Vaccinations are very important to prevent infectious disease. In kittens we vaccinate at 8 and 11 weeks. Adult cats should be vaccinated annually. We vaccinate against:
These days fleas are a year round problem for animals as most pets live in centrally heated houses, meaning that fleas don't die off during the winter months. Not only do flea numbers increase rapidly in the hot weather but also towards autumn and winter as everyone turns their central heating on.
Many pets are allergic to flea bites and can get very itchy skin rashes from even a single flea bite. Fleas carry tapeworm and are a significant source of tapeworm infection in cats.
Kittens often pick up fleas and worms from their mother and they are at much more risk of getting ill from having them. Kittens should be wormed and flea treated every month until they are 6 months old. Adult cats should be treated every three months after this for tapeworm and monthly for fleas and worms. The flea and worm treatment market can be confusing and a lot of products are very ineffective.
There are many different ways to treat and prevent fleas but they can basically be grouped into 3 main categories.
Spot-on treatments - these kill fleas that jump on to your pet, some will also treat ticks and/or some worms and mites as well. Not all spot on treatments are as effective, and most supermarket bought products are very ineffective. WARNING - Treating cats with permethrin containing flea treatments meant for dogs will likely cause the death of you cat.
Program - This is a 6 monthly injection for cats that will prevent flea eggs from hatching, stopping fleas from establishing in the home.
House sprays - If fleas have set up shop in your house you will need to treat the house with a flea spray. It is best to vacuum the house prior to spraying to cause any flea eggs to hatch. If the flea larvae remain in their eggs they will be immune to the spray. Repeating the treatment of the house in 3 weeks time will also mop up any fleas that survived the initial treatment.
If you have a problem with fleas in the house please call for a chat and some advice.
Why not book in for a free flea/worm check with our nurse, so we can find the treatment that is perfect for your pet. We are happy to advise you which products would be best.
Animals pick up ticks from the long grass and they then feed off
your pet. If you find a tick NEVER pull it off as they can
leave their head behind resulting in an abscess. Either bring your pet
into the surgery to have
the tick taken off or pop in and pick up a tick remover. Some flea
treatments are also effective against ticks and there are also tick collars available that are very effective.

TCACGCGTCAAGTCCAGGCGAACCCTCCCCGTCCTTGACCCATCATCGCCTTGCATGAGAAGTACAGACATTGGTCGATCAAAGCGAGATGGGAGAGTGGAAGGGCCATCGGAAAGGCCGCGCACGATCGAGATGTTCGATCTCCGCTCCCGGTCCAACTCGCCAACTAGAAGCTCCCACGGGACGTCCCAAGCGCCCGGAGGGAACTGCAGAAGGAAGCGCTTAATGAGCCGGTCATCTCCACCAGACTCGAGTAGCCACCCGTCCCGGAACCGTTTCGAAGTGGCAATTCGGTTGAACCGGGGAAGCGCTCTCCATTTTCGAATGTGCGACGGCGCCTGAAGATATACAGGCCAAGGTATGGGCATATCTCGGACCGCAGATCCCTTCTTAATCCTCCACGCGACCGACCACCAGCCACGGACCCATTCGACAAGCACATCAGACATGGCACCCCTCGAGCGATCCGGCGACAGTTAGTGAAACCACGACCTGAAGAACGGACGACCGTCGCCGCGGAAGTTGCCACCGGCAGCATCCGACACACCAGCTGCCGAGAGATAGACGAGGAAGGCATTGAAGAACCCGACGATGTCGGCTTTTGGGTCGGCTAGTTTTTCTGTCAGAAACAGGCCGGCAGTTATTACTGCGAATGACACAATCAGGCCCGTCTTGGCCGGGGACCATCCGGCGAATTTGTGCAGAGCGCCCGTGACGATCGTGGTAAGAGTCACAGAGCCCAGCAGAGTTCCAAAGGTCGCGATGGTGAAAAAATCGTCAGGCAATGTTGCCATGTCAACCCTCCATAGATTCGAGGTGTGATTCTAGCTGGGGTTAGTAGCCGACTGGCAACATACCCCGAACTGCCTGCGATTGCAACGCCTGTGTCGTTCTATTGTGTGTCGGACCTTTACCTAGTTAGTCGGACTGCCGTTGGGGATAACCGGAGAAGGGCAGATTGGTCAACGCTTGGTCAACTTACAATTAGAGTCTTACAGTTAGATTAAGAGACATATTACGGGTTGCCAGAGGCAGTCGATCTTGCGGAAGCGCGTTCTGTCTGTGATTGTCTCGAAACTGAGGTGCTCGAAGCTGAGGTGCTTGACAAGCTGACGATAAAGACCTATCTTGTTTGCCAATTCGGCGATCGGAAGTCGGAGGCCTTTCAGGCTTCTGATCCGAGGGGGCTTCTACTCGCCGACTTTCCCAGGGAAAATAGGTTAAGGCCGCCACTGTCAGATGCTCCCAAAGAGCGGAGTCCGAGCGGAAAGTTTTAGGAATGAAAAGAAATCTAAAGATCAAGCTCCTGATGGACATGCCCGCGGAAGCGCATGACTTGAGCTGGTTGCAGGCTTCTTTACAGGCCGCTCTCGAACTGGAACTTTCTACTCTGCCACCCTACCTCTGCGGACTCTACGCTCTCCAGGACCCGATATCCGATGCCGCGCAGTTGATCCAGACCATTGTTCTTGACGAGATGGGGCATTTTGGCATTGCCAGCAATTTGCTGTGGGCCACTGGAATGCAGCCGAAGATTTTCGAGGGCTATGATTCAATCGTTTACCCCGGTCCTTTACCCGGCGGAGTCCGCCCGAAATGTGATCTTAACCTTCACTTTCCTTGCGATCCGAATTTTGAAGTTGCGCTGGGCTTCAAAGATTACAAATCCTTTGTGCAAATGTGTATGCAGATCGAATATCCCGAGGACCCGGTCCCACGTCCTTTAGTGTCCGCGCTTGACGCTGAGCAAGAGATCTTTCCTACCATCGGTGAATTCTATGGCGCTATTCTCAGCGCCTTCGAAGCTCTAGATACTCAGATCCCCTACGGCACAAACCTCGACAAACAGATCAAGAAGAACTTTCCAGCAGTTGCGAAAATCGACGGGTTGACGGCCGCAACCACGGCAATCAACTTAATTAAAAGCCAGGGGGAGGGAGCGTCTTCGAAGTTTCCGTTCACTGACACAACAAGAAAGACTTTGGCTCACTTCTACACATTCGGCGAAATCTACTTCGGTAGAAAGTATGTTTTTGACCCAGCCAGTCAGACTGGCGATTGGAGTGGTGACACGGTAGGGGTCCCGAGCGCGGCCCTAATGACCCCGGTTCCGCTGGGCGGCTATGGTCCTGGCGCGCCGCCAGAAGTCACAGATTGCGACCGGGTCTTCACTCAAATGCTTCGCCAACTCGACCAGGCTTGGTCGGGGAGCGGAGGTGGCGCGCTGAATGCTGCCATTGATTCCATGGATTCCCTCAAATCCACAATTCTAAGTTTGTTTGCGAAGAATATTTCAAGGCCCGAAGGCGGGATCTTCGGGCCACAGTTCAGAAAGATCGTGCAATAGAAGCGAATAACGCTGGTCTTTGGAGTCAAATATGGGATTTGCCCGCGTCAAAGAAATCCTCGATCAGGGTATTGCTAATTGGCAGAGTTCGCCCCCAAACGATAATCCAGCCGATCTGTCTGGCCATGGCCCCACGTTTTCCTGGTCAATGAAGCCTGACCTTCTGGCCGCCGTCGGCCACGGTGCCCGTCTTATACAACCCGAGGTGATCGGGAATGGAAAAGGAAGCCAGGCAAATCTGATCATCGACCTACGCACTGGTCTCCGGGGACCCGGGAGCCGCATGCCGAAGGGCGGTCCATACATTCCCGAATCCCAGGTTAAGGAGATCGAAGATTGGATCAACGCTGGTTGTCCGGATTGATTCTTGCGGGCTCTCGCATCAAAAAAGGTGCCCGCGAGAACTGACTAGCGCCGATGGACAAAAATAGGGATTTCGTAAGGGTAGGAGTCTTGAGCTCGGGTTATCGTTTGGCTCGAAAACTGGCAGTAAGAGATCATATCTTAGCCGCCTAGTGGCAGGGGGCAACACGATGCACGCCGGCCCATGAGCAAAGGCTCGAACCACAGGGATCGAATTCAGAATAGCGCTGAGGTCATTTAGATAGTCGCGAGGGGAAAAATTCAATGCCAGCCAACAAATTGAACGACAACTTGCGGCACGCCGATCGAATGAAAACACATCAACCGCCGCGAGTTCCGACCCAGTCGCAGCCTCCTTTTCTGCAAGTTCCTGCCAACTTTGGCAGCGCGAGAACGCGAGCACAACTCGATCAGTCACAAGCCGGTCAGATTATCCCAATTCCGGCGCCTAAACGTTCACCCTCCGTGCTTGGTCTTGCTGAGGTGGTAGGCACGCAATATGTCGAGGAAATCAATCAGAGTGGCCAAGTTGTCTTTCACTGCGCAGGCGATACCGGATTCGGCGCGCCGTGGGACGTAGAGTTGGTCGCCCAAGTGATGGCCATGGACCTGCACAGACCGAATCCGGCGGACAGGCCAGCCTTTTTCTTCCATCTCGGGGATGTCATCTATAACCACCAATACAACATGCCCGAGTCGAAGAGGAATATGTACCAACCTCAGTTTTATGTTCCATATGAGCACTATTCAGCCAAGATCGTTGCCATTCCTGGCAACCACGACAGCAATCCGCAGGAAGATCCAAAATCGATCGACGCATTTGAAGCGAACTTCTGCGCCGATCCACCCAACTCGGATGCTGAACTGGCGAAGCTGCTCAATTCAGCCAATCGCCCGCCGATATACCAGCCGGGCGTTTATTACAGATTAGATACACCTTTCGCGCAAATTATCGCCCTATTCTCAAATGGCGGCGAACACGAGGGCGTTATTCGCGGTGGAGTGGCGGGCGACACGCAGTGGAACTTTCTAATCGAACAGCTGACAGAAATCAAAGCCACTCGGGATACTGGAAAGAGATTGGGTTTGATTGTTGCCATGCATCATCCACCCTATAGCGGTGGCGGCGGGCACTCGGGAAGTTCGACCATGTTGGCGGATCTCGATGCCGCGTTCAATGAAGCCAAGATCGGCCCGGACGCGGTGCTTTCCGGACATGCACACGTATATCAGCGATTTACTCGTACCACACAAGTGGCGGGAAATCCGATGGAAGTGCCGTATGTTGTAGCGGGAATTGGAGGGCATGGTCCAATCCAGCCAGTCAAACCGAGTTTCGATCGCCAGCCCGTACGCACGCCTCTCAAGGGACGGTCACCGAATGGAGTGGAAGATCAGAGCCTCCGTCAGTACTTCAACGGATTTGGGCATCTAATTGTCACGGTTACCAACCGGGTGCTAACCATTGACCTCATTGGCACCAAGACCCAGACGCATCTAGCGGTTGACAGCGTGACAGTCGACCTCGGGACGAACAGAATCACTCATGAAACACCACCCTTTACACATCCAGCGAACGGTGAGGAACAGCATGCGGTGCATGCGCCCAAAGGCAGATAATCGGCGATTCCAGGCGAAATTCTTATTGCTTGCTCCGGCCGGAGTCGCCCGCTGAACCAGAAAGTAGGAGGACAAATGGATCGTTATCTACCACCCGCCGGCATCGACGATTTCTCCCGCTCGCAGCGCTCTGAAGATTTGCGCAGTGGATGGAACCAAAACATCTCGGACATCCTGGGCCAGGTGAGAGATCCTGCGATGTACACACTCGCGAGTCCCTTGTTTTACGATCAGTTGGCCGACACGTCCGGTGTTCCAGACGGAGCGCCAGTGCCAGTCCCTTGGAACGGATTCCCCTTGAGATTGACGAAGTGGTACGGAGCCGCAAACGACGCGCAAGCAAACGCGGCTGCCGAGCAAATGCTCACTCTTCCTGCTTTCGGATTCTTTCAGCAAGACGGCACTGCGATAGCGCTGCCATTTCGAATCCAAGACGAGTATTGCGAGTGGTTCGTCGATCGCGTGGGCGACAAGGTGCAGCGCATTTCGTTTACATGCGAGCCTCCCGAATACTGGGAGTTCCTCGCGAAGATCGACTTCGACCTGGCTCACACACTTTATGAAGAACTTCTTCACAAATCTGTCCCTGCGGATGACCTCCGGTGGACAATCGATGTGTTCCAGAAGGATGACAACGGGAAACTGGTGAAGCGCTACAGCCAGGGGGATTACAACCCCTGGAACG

Unlike fleas it is often impossible to tell if your pet has worms unless they have a very heavy infestation. Mostly, worms will only pass microscopic eggs in the faeces that are invisible to the human eye.
Not only are worms bad news for your pet but many can spread to humans, especially children. Infection with certain worms in humans can cause permanent damage to eye sight.
Animals can pick up worms from:
Generally we recommend worming every 3 months.
These can be picked up from other animals (particularly foxes) and also from fields during harvest time.
Both mites and lice make your pet very itchy and must be diagnosed (usually by looking under a microscope at a skin scraping) to find the correct treatment.
Some spot on flea and worm treatments can be used to treat mite infections.
Kittens can be microchipped at a second vaccination or when they are under anaesthetic for neutering. Once the chip is implanted it lasts for life. Adult cats can be microchipped conscious. If ever your pet goes missing it can be identified easily even if he/she has lost a collar. Microchipping is a requirement for all travel schemes.
Kittens can be neutered from 5 months old. The advantages of neutering:
Neutering is a routine procedure and cats recover very quickly from the surgery. Unneutered cats are at risk of unwanted pregnancies, increased risk of infectious diseases such as feline leukaemia and FIV, the feline form of AIDs. Males that are not castrated are much more likely to fight, will often stray far from home and will spray very strong smelling urine in the house. Remember that changing home and leaving mum and litter mates cat be a stressful time for a new kitten. You may want to consider getting a feliway plug in diffuser to help your new pet settle well.